Concurrently with this group of paintings, Hall worked on small drawings done en plein air of grotty street scenes and urban locales, which Jack Kerouac surely would have called “beat”. But far from being “on the road”, Hall was in fact ensconced in a domestic context. He and fellow artist Joice Hanak (now Joice M Hall) had married in 1964, and their daughter Janine was born in 1965 (with their son Jarvis following in 1967). After the couple’s graduation from the ACA, they went as a family to Mexico where John Hall studied for the 1966 year at the Instituto Allende in San Miguel de Allende. He continued to work on his street scene drawings and montage-like paintings while in Mexico. Living in San Miguel de Allende was a highly positive and stimulating experience for Hall, and he would be drawn back there in years to come. The entire flavour of life there and the Mexican people and their culture made a memorable impression.

Once back in Calgary, Hall began hauling big elements of trash and detritus into his studio so he could work on a large scale, and from life, but be indoors—a practical consideration particularly given Calgary’s severe and long winters. Hall’s paintings of these materials were enormous, in keeping with serious, ambitious art of the day. One specific inspiration at this time for the artist was the work of American artist Alfred Leslie, who also worked on a large scale, with a kind of street-tough, deadpan mood, and often in grisaille.

In 1969 Hall was hired for a year to teach art at Ohio Wesleyan University in Delaware, Ohio, so the family relocated there temporarily. This gave him a chance to visit nearby American art museums, and during reading week he was able to spend a week in New York, seeing museums and galleries. He was excited by various exhibitions and works on display by the American New Realist painters, and these artists formed a sort of meta-context for his own work in his mind. Artists such as Richard Estes, Audrey Flack, Ralph Goings and Philip Pearlstein would be of abiding interest to him. Pop art of the 1960s had a huge role in granting permission to artists wishing to pursue representational painting, especially in the face of the dominant art forms/avenues also in their ascendancies at the same time—Minimalism and the various forms of conceptual art. The so-called New Realism of the 1970s was a bit like the Pop art that preceded it, but pushed mimesis to a further extreme. While in Ohio, Hall created a gigantic triptych measuring six metres long, which is now in the collection of the Nickle Galleries at the University of Calgary. This work is somewhat more elegant in composition and feeling than Garbage Triptych. The remnants and torn and bent hunks of cardboard and scraps of fabric are arranged in such a way that one thinks of a bird or angel, perhaps from Medieval art. The work is completed with pale, delicate painted trompe l’oeil cast shadows from these elements on the white ground of the canvas.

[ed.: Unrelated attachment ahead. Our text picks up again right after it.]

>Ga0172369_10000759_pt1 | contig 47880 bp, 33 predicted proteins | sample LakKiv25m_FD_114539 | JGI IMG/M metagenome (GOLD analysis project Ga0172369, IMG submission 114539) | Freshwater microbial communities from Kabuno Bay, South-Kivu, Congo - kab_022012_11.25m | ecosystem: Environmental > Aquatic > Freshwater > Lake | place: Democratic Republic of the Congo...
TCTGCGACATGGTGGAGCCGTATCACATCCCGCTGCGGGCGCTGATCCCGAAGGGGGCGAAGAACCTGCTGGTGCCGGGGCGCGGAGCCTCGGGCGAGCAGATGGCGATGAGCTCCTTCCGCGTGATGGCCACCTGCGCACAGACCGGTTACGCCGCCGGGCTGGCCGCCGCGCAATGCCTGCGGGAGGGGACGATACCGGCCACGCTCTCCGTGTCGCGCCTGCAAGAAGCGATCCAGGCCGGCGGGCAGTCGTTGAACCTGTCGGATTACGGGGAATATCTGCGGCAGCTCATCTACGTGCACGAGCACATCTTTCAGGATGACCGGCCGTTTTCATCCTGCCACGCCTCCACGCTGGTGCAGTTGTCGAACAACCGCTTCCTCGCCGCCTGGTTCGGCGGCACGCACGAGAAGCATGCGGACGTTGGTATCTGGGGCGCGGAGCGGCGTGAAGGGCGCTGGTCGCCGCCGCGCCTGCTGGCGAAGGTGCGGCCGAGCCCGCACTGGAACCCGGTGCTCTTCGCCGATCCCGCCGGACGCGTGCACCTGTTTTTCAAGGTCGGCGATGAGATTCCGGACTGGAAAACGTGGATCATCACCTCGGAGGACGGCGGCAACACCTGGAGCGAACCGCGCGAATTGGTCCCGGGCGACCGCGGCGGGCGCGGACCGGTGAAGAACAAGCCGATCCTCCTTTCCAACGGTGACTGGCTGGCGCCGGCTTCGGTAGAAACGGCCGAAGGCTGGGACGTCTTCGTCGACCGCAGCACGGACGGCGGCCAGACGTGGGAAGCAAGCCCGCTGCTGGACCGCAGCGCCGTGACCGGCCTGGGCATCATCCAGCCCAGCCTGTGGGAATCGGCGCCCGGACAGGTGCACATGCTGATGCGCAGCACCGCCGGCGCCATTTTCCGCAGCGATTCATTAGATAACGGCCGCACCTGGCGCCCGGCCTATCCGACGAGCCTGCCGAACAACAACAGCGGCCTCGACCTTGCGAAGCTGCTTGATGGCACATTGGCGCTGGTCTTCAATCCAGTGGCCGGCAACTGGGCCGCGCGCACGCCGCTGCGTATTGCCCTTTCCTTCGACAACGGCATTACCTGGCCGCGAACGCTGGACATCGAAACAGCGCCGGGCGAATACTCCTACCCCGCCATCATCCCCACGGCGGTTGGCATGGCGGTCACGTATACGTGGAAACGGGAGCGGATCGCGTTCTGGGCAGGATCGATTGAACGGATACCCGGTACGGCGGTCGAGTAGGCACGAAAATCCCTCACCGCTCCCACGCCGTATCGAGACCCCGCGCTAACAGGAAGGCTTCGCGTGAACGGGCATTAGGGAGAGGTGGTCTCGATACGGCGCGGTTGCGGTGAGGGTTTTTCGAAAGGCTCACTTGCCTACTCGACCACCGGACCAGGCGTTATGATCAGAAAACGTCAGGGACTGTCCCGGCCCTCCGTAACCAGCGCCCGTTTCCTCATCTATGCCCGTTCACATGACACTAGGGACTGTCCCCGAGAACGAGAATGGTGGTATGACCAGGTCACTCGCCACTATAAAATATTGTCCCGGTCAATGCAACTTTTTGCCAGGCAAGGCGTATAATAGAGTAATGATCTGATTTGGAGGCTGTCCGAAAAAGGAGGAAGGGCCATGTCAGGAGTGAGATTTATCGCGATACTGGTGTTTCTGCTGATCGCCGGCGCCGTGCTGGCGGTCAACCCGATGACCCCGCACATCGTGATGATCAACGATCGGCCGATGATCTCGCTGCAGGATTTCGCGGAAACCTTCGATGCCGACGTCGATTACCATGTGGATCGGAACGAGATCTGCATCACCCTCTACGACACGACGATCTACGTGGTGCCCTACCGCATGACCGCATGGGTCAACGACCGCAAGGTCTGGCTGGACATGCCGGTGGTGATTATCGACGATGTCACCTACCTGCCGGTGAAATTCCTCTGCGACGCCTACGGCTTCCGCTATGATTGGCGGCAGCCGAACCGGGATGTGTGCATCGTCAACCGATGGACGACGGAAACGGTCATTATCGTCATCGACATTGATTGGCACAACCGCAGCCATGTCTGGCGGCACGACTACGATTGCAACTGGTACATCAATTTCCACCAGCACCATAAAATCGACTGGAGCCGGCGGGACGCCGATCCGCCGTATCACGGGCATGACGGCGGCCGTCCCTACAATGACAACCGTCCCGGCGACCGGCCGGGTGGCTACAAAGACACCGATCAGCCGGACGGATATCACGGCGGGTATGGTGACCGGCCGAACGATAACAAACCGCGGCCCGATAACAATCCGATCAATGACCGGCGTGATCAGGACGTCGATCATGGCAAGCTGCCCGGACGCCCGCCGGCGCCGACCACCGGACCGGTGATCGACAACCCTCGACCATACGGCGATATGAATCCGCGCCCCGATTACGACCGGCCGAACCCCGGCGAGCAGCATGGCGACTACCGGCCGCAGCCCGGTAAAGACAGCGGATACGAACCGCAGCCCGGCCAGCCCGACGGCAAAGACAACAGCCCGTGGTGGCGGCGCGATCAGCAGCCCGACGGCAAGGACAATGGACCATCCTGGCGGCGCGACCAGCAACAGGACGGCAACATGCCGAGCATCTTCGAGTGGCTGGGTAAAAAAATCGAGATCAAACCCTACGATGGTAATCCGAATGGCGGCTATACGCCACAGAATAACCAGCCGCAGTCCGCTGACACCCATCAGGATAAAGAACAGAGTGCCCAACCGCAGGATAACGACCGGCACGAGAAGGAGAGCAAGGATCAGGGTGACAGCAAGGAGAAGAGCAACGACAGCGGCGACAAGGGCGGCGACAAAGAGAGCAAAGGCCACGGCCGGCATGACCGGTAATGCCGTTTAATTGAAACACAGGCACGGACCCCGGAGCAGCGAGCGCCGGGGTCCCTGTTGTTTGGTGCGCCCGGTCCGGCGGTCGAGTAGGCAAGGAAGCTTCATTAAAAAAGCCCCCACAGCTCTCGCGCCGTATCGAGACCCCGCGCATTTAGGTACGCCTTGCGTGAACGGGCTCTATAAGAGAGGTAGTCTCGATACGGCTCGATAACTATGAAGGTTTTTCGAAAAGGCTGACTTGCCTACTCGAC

With a year spent in the USA under his belt, the beginning of the 1970s found Hall back in Calgary, where he began teaching, first at the Alberta College of Art that year, then at the University of Calgary. He was hired full time at the university the following year, in 1971, and remained there until 1998. He continued with his large “garbage” paintings, evidently achieving traction and mileage from his inert subjects that smacked of urban grit—a kind of social-realist commentary writ large. There was nothing traditional or academic about these grungy subjects; they were immediate, of the moment, and without historical referents. Hall’s giant flattened Pepsi can painting of 1970 is an excellent case in point. At two and a half metres in height it is heroic in scale, yet depicts a crushed pop can—a debased and mundane subject.

Another rather bizarre but impressive huge painting from this same time is Hall’s Doll, a triptych again, with two greatly enlarged plastic roses flanking a frontally arranged classic kewpie doll. In Doll, the colours have brightened and seem to glow, in part due to the hues inherent in the objects depicted, but generally Hall would pursue a more high-chroma palette from this point onward.